bdominant tenant. (1808) The person who holds a dominant estate and therefore benefits from an easement. Cf. servient tenant.

b holdover tenant. (1880) Someone who remains in possession of real property after a previous tenancy (esp. one under a lease) expires, thus giving rise to a tenancy at sufferance. Sometimes shortened to holdover: See tenancy at saferance under TENANCY.

b hypothetical tenant. See HYPOTHETICAL TENANT.

> illusory tenant. (1984) l. A iictitious person who, as the landlord’s alter ego, subleases an apartment to permit the landlord to circumvent rent-law regulations. 2. A tenant whose business is to sublease rent-controlled apartments.

r joint tenant. See joint tenancy under TENANCY. > life tenant. See LIFE TENANT.

b particular tenant. A tenant of a limited estate taken out of a fee. See particular estate under ESTATE (1).

> prime tenant. (1942) A commercial or professional tenant with an established reputation that leases substantial, and usu. the most preferred, space in a commercial development. 0 A prime tenant is important in securing construction financing and in attracting other

desirable tenants.

> quasi-tenant. (18c) A sublessee that the new tenant or reversioner allows to hold over.

> servient tenant. (1827) The person who holds a servient estate and is therefore burdened by an easement. Cf.

dominant tenant.

> statutory tenant. (1881) Someone who is legally entitled to remain on property after the tenancy expires.

> tenant at sufferance. (17c) A tenant who has been in lawful possession of property and wrongfully remains as a holdover after the tenant’s interest has expired. 0 The tenant may become either a tenant at will or a periodic tenant. Also termed permissive tenant. See tenancy at will; periodic tenancy.

“0f Estates at Sufferance. -A tenant at sufferance is one that comes into the possession of land by lawful title, but holdeth over by wrong, after the determination of his interest. He has only a naked possession, and no estate which he can transfer or transmit, or which is capable of enlargement by release; for he stands in no privity to his landlord, nor is he entitled to notice to quit; and, independent of statute, he is not liable to pay any rent. He holds by the laches of the landlord, who may enter, and put an end to the tenancy when he pleases; but before entry he cannot maintain an action of trespass against the tenant by sufferance.” 4 James Kent, Commentaries on American Law § 3, at 117 (Charles M. Barnes ed., 13th ed. 1884).

tenant by elcgit. See ELBOIT.

> tenant by the curtesy. (15c) A life tenant who receives the estate from his deceased wife by whom he has had legitimate children. 0 ‘Ihe children hold the remainder interest. See CU RTBSY.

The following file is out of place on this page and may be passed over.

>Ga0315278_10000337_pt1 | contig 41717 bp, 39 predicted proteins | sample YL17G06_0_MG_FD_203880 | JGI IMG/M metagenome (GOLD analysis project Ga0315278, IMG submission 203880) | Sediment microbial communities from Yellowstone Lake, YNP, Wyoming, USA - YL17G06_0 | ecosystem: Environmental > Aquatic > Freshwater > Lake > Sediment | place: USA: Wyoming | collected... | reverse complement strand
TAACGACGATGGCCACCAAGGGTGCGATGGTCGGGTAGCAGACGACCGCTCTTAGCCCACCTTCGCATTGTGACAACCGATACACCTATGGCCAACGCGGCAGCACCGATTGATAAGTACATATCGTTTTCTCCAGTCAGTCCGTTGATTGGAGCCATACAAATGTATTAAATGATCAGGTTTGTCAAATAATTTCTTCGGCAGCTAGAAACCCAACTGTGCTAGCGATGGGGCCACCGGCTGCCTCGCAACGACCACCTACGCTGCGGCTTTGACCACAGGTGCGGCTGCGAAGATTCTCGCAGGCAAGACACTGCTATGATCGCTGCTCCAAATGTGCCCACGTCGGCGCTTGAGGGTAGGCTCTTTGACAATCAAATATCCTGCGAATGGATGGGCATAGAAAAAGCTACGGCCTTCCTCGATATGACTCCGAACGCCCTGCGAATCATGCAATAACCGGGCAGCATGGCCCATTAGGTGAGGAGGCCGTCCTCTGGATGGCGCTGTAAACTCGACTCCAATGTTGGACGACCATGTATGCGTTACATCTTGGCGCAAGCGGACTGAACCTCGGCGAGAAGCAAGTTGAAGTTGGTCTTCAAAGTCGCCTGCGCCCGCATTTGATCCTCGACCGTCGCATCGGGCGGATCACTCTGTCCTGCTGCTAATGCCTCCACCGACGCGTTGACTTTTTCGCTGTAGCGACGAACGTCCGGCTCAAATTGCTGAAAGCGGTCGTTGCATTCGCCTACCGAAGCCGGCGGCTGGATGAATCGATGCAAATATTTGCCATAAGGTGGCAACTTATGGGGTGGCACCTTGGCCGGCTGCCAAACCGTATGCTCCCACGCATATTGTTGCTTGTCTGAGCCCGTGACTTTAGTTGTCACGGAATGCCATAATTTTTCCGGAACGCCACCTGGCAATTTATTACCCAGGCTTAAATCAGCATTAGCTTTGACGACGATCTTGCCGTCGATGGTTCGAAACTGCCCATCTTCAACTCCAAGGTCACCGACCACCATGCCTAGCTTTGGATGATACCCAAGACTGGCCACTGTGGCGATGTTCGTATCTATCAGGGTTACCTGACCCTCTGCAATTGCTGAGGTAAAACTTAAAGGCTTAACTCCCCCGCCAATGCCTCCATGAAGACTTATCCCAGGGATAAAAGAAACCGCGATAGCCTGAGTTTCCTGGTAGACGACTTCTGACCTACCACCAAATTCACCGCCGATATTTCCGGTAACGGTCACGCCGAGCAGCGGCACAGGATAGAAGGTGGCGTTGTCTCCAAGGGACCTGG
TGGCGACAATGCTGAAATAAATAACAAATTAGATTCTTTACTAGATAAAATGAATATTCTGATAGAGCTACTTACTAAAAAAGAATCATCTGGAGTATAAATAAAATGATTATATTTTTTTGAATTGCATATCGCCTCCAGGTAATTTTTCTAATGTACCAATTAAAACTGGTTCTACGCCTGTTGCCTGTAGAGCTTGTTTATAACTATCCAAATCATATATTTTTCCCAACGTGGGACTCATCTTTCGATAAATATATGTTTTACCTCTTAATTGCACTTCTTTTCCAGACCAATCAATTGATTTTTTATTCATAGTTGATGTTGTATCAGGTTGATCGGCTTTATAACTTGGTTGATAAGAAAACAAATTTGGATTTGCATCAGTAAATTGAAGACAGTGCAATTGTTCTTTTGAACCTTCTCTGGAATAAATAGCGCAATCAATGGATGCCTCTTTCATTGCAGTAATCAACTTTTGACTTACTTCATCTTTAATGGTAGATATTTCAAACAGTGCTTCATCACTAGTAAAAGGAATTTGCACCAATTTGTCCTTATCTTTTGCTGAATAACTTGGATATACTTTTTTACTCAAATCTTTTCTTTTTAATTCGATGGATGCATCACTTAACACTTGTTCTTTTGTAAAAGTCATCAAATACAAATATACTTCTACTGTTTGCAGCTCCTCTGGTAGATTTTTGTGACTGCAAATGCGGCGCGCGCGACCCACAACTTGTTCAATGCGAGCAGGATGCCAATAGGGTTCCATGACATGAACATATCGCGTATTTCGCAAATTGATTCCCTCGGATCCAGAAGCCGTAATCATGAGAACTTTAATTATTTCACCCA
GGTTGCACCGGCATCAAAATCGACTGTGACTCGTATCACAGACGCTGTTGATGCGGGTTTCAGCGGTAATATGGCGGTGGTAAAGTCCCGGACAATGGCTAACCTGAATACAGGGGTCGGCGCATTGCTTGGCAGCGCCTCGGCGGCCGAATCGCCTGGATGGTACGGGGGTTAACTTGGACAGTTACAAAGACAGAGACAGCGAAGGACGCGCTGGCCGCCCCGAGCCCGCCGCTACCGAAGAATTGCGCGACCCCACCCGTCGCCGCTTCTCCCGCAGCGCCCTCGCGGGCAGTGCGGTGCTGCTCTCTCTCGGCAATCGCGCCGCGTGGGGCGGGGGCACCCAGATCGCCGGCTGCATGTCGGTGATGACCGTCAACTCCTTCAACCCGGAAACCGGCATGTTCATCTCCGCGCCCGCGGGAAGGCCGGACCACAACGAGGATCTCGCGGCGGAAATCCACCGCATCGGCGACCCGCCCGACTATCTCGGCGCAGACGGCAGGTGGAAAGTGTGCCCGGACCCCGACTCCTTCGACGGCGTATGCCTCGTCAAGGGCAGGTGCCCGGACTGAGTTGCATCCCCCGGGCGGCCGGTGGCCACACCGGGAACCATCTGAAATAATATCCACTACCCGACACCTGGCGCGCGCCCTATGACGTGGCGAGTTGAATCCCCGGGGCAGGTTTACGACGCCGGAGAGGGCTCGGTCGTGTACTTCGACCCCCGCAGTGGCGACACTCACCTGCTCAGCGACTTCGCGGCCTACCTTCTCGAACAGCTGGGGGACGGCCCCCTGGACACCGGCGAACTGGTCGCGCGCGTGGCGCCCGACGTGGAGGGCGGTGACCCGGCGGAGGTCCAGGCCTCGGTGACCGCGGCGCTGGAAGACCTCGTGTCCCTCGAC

v» tenant by the verge. See COPYHOLDER.

b tenant for a term. (18c) A tenant whose tenancy is for a dehned number of years, months, weeks, or days, set when the tenancy is created. -Also termed tenant for a period.

b tenant for life. See LIFE TENANT.

b tenant in chief. (17c) Hist. Someone who held land

directly of the king. –Also termed tenant in capite. See IN CAPITE.

> tenant in common. (16c) One of two or more tenants who hold the same land by unity of possession but by separate and distinct titles, with each person having an equal right to possess the whole property but no right of survivorship. See tenancy in common under TENANCY.

> tenant in demesne (di-mayn or di-meen). (17c) A feudal tenant who holds land of, and owes services to, a tenant in service. Cf. tenant in service.

b tenant in dower. (15c) A life tenant who is entitled to hold and use one-third of all the real property owned by her deceased husband. See DOWER.

> tenant in fee. (16c) The owner of land held in fee. -Also termed tenant in fee simple.

“A tenant in fee simple is [one who owns] lands, tenements, or hereditaments, to hold to him and his heirs forever; generally, absolutely, and simply, without mentioning what heirs, but referring that to his own pleasure, or to the disposition of the law. An estate in fee simple is an estate of inheritance without condition, belonging to the owner, and alienable by him or transmissible to his heirs absolutely and simply; it is an estate or interest in land of one holding absolute and exclusive control and dominion over it, no matter how acquired.” 31 C.J.S. Estates 5 11, at 27 (1996).

r tenant in service. (17c) A feudal tenant who grants an estate to another (a tenant in demesne) and is therefore entitled to services from the latter. Cf. tenant in

demesne. > undertenant. See SUBLESSEE.

> week-to-week tenancy. See periodic tenancy.

2. Someone who pays rent for the temporary use and occupation of another’s land under a lease or similar arrangement. See LESSEE. 3. Archaic. The defendant in a real action (the plaintiff being called a demandant). See real action under ACTION (4).

tenantable repair. (17c) A repair that will render premises fit for present habitation. See HABITABILITY.

tenantlike, adj. (1812) In accordance with the rights and obligations of a tenant, as in matters of repairs, waste, etc.

tenant paravail. (17c) Archaic. A tenant’s tenant; a sublessor.

tenant par la verge. See COPYHOLDER.

tenant-right. (16c) English law. A tenant’s right, upon termination of the tenancy, to payment for unexhausted improvements made on the holding. 0 This right is governed by the Agricultural Holdings Act of 1986.

tenantry. 17c) A body or group of tenants.

Tenant’s fixture – see fixture

References:

Disclaimer: All material throughout this website is pertinent to people everywhere, and is being utilized in accordance with Fair Use.

[1]: Black’s Law Dictionary Deluxe Tenth Edition by Henry Campbell Black, Editor in Chief Bryan A. Garner. ISBN: 978-0-314-61300-4